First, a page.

OHSAA nixes public-private vote

COLUMBUS – With the vote to separate the private and public school tournaments just six weeks away, it was announced on Friday at the Ohio High School Athletic Association boys’ basketball tournament that the proposal has been pulled off the table and will not go to a vote.

Instead, a new competitive balance referendum will be placed on a ballot, which is scheduled to be voted on between May 1 and May 15. A majority vote is needed for the issue to pass from the 826 member schools.

“There was a referendum item on to split the tournaments into separate public and non-public tournaments,” said Dr. Daniel B. Ross, Commissioner of the Ohio High School Athletic Association. “We’ve been having conversations with the originators of that proposal from Wayne County in looking to see if there would be an option we could put on the ballot that would maybe encourage them to pull the separation of tournaments off the ballot if this proposal would be accepted by our board.”

The OHSAA board of directors accepted the competitive balance proposal on Friday morning and in turn it was accepted by the Wayne County superintendents – the originators of the separation petition.

Though the Wayne County superintendents were the catalysts behind the original proposal, they are in total favor of the new agreement. In attendance at Friday’s press conference representing the group were Triway Superintendent Dave Rice and Dalton Superintendent Scott Beatty. Rice was one of the original petitioners of the public-private issue.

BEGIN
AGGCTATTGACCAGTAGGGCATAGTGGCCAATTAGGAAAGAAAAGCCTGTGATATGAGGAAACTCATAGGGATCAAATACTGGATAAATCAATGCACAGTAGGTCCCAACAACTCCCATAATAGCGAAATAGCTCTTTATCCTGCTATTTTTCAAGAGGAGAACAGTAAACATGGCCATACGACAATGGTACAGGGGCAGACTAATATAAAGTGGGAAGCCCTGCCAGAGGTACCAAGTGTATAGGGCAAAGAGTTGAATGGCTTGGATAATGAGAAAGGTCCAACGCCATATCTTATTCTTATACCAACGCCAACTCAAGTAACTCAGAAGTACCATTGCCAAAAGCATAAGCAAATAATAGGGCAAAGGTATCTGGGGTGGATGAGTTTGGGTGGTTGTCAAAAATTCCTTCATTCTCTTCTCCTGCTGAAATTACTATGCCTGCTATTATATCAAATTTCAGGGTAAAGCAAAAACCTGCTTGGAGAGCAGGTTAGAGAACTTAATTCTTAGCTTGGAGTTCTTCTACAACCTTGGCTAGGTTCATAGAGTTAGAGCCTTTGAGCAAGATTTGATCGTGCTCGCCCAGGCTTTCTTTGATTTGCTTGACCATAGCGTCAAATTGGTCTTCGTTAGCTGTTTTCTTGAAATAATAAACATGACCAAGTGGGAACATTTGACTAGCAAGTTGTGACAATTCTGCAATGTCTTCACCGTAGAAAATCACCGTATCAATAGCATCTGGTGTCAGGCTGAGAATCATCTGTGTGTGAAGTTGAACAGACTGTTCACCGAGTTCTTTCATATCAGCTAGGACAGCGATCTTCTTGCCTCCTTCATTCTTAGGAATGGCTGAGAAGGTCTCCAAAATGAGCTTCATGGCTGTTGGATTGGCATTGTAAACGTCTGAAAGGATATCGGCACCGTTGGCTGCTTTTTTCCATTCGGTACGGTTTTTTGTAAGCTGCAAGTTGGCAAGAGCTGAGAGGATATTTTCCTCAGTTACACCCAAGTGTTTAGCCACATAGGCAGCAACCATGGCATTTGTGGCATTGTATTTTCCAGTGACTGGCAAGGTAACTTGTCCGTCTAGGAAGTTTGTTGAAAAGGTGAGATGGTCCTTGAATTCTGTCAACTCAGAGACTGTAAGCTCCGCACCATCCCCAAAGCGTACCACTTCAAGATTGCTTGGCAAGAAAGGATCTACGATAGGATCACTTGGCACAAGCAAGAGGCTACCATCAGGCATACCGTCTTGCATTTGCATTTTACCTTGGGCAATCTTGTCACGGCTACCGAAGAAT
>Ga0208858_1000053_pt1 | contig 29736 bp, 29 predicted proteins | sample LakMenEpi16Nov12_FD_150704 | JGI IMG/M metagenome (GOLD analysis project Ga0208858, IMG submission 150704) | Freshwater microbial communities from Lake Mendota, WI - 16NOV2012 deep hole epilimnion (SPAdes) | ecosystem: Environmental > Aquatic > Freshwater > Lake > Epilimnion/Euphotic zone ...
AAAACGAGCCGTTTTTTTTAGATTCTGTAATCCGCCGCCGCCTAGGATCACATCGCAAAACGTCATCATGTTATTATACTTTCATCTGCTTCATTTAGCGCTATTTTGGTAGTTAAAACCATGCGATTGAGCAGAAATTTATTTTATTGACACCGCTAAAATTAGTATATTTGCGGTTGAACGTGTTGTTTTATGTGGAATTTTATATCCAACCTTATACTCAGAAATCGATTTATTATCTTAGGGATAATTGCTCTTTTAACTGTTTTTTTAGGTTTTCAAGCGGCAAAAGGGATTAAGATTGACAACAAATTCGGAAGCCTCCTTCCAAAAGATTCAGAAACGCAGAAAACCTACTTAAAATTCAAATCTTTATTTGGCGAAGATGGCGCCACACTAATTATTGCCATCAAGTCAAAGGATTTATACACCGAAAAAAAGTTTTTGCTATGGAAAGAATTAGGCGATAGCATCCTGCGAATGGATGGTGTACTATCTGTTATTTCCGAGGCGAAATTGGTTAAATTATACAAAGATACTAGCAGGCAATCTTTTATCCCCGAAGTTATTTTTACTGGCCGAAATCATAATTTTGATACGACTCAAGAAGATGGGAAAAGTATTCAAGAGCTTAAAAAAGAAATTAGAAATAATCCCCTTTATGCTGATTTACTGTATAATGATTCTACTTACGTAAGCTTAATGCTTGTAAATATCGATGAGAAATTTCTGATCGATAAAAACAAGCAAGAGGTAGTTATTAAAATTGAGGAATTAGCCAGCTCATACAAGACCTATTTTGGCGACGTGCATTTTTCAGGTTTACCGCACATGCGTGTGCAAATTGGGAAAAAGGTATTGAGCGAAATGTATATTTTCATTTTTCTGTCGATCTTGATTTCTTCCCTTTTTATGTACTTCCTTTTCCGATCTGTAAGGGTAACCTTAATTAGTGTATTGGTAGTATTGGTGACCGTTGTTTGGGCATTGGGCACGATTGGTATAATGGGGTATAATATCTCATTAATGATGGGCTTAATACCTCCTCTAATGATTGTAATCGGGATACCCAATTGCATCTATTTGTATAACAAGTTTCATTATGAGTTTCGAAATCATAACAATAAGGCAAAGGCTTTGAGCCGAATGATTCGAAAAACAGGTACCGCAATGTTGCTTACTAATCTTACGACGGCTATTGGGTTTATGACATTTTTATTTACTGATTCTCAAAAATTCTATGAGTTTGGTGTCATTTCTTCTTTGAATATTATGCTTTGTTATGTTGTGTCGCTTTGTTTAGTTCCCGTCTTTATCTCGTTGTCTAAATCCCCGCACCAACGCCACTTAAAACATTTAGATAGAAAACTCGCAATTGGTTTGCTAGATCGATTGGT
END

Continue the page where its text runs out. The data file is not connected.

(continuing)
“I do believe in my heart of hearts this is a better proposal than the separate tournaments proposal,” Rice said. “And I thank them for honoring my request to pull that separate tournament proposal.

“Anything that you’ve ever read or seen that came out of an interview with me, I’ve said that separating the tournaments was not the ultimate goal. But just like Dr. Ross said, if we hadn’t gone down that path, we wouldn’t be sitting here today talking about this proposal.”

If passed, the sports the referendum would affect are football, soccer and volleyball in the fall, basketball in the winter, and baseball and softball in the spring. Also to be considered for further discussion is team wrestling.

The new proposal is strictly focused on the enrollment numbers of the school and then takes into account the players on the rosters for each sport. Similar proposals in the past for competitive balance included socio-economic factors as well as team traditions. Neither of the two are factors in the current petition.

For public schools, the formula will begin with the original enrollment of the school district. Then, teams are required to turn in rosters to the OHSAA, which will be public record. Based on the players on the roster from grades nine through 12, it will be figured which students live in the district and which students come from outside the district. For every player who does not live in the school district on the roster, a multiplier number to be determined later will be factored in to the total number of players from outside the district. After the number is calculated – players times multiplier – it will become the new enrollment figure assigned to the team.